8. It is clear from the difference in language that that Court had no other alternative than to come to theconclusion which it did. Under the Kerala Rule exercise of its power by the Public Service Commission is never academic in as much as once a cancellation is made, there is a mandate in the Rule directing the appointing authority to terminate the services of the candidate. Therefore, once the cancellation is made, termination must be resorted to by the employer.
9. In either event it is unnecessary to emphasise that the Public Service Commission must conform to the rules of natural justice before the cancellation is made of its advice or selection as in the instant case.
10. The latter argument urged for the petitioner is not free from doubt and controversy. But as on this date there is no termination order which is challenged before this Court in this proceeding. However, the Learned Government Pleader has brought to my notice the correspondence between the Government and the Secretary to the Respondent-Public Service Commission by which the Public Service Commission has been informed that the petitioner's services have been terminated and the Respondent-Public Service Commission may decide whether to prosecute her and her father in a Criminal Court.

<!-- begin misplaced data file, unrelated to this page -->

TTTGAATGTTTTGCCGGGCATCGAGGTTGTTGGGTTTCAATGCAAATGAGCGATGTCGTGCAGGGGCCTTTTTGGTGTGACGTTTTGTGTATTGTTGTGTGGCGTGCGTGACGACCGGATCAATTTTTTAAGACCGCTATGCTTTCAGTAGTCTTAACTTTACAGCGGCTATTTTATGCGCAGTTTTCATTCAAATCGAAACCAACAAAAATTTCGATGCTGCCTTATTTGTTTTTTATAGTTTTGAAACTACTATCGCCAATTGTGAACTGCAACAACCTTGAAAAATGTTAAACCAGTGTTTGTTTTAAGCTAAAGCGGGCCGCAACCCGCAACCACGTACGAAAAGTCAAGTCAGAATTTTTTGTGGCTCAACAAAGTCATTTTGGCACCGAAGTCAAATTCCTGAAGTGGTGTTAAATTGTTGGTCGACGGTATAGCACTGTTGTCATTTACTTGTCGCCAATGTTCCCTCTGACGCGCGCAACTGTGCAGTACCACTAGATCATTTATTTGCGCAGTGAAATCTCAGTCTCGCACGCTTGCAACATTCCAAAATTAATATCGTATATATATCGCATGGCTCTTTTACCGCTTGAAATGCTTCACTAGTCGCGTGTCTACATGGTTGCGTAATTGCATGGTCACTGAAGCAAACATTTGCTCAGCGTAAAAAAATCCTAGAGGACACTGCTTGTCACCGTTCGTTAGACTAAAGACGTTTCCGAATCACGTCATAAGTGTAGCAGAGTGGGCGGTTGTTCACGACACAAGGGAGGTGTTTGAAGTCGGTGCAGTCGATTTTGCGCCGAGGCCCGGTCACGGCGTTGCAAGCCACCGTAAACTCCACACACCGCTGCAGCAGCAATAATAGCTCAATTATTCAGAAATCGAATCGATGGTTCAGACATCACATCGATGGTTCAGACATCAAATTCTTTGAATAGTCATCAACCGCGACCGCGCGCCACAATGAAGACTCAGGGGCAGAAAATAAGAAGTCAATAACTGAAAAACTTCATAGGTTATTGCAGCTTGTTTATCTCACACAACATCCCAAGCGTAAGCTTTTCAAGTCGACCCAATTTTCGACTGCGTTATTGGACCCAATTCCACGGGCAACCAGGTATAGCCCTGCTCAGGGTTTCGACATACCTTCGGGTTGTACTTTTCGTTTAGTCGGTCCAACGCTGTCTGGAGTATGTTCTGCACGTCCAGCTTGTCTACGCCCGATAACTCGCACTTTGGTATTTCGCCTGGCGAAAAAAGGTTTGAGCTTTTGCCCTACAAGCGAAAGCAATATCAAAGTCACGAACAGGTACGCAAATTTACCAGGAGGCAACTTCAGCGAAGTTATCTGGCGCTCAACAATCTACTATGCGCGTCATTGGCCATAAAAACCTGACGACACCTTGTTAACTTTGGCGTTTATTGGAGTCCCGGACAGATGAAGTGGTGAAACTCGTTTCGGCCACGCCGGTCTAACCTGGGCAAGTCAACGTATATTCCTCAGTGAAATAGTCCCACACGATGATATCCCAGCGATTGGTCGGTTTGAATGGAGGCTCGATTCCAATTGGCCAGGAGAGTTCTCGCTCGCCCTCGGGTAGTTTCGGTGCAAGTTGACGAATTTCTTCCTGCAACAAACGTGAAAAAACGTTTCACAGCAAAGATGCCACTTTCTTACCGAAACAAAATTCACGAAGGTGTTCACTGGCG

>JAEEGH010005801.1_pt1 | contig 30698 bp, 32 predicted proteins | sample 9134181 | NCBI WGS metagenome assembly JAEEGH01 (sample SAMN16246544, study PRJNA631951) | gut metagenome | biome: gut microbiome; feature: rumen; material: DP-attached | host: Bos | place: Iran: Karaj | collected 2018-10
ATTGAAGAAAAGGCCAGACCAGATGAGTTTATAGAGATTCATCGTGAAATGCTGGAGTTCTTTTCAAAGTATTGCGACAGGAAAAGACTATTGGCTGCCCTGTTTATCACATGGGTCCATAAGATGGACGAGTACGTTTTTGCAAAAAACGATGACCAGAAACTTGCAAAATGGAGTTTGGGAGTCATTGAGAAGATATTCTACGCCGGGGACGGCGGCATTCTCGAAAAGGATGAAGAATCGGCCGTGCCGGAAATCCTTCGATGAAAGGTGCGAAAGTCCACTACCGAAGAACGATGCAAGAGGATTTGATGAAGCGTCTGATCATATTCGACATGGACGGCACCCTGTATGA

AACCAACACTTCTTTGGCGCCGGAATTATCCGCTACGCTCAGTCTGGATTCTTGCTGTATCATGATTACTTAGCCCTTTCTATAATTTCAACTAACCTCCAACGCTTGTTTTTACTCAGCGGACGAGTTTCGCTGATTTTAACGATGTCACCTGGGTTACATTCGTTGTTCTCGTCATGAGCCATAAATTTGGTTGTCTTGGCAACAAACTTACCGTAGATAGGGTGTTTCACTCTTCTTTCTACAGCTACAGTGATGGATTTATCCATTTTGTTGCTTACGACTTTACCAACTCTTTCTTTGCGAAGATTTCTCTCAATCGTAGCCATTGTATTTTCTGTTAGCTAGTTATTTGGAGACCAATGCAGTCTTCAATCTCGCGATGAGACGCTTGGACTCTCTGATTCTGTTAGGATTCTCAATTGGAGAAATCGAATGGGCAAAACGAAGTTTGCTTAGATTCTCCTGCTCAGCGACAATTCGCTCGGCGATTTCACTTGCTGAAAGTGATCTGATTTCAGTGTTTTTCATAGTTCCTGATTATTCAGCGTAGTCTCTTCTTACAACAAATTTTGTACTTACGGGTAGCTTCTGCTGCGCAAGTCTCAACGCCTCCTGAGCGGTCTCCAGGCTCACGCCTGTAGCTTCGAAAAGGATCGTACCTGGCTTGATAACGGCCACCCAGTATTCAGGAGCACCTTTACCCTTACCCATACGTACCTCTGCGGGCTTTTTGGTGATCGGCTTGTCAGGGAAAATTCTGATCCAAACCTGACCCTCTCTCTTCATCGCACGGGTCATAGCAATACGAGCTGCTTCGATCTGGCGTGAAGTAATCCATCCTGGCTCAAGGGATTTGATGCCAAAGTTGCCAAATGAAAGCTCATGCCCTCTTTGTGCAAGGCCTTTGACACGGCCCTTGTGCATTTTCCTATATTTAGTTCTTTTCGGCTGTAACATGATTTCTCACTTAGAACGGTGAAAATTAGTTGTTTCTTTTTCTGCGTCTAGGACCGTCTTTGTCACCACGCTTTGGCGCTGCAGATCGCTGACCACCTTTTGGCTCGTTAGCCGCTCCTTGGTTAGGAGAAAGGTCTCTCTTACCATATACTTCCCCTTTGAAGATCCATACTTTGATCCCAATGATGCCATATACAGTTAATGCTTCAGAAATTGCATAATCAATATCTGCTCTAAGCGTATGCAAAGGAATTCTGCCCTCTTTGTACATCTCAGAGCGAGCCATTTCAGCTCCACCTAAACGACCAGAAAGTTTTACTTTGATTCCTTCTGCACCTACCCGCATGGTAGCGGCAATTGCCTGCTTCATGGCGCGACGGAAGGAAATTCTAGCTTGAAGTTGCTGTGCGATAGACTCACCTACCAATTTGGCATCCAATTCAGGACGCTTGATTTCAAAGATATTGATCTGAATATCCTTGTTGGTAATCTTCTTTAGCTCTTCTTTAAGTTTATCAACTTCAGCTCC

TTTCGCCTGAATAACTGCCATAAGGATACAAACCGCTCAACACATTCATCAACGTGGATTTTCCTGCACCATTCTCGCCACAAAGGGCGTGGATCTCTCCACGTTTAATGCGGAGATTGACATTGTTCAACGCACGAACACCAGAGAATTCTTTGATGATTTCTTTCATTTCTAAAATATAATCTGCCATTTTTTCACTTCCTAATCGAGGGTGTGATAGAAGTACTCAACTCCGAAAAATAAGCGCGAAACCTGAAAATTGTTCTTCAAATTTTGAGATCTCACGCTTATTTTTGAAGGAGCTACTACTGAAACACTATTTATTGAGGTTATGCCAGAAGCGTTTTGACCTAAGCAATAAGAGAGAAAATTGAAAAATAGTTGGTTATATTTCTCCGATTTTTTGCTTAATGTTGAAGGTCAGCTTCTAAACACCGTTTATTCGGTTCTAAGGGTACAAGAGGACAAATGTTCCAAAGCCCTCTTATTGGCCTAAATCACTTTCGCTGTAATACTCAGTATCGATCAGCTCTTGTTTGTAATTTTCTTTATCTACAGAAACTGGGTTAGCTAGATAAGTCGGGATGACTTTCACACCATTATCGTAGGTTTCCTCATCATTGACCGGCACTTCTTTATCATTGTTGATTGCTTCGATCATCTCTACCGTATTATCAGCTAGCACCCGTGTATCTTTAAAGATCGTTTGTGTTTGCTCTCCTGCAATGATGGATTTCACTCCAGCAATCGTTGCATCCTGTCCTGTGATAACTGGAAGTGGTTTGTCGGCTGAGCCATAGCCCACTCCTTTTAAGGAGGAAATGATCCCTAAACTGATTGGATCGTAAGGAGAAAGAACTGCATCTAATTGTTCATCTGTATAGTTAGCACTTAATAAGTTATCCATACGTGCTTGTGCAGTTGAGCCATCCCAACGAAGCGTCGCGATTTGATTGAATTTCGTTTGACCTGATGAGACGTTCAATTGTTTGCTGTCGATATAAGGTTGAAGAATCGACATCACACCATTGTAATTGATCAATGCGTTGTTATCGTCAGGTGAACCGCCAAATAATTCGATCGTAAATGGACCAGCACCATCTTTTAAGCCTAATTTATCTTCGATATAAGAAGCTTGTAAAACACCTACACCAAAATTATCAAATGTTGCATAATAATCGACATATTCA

11. However, that may be, for the reason I have given above, the cancellation of her selection and debarment from taking future competitive examinations is in violation of the rules of natural justice and therefore must be struck down. It is accordingly struck down reserving liberty to the Public Service Commission to proceed further from the stage of the receipt of the explanation furnished by the petitioner and afford her further opportunity to meet the charge against her in respect of the salary certificate of her father to explain any discrepancy that may be there in the salary certificate and the declaration made by her father. While on this point, I should not fail to point out that the Tahsildar also has certified the income to be less than Rs. 10,000/-. Therefore, Public Service Commission is under an obligation to examine the Tahsildar in question and find out on what basis he certified the income of the petitioner's father to be less than Rs. 10,000/-. If it was based on any legitimate material then the petitioner should have the advantage of the certificate issued by the Tahsildar notwithstanding the salary certificate. In any event, the petitioner and her father must be confronted with the salary certificate and their explanation obtained in that behalf.
12. Anything expressed by me in regard to the second of the contentions concerning the jurisdiction in thisproceeding should be considered no more than what is said but should not be construed as final as the 2nd Respondent-Public Service Commission was not the proper authority to meet that aspect of the case made out against the State of Karnataka in regard to jurisdiction. In an appropriate case, this question will be finally decided.
13. Rule will issue and be made absolute to the extent indicated above. No costs.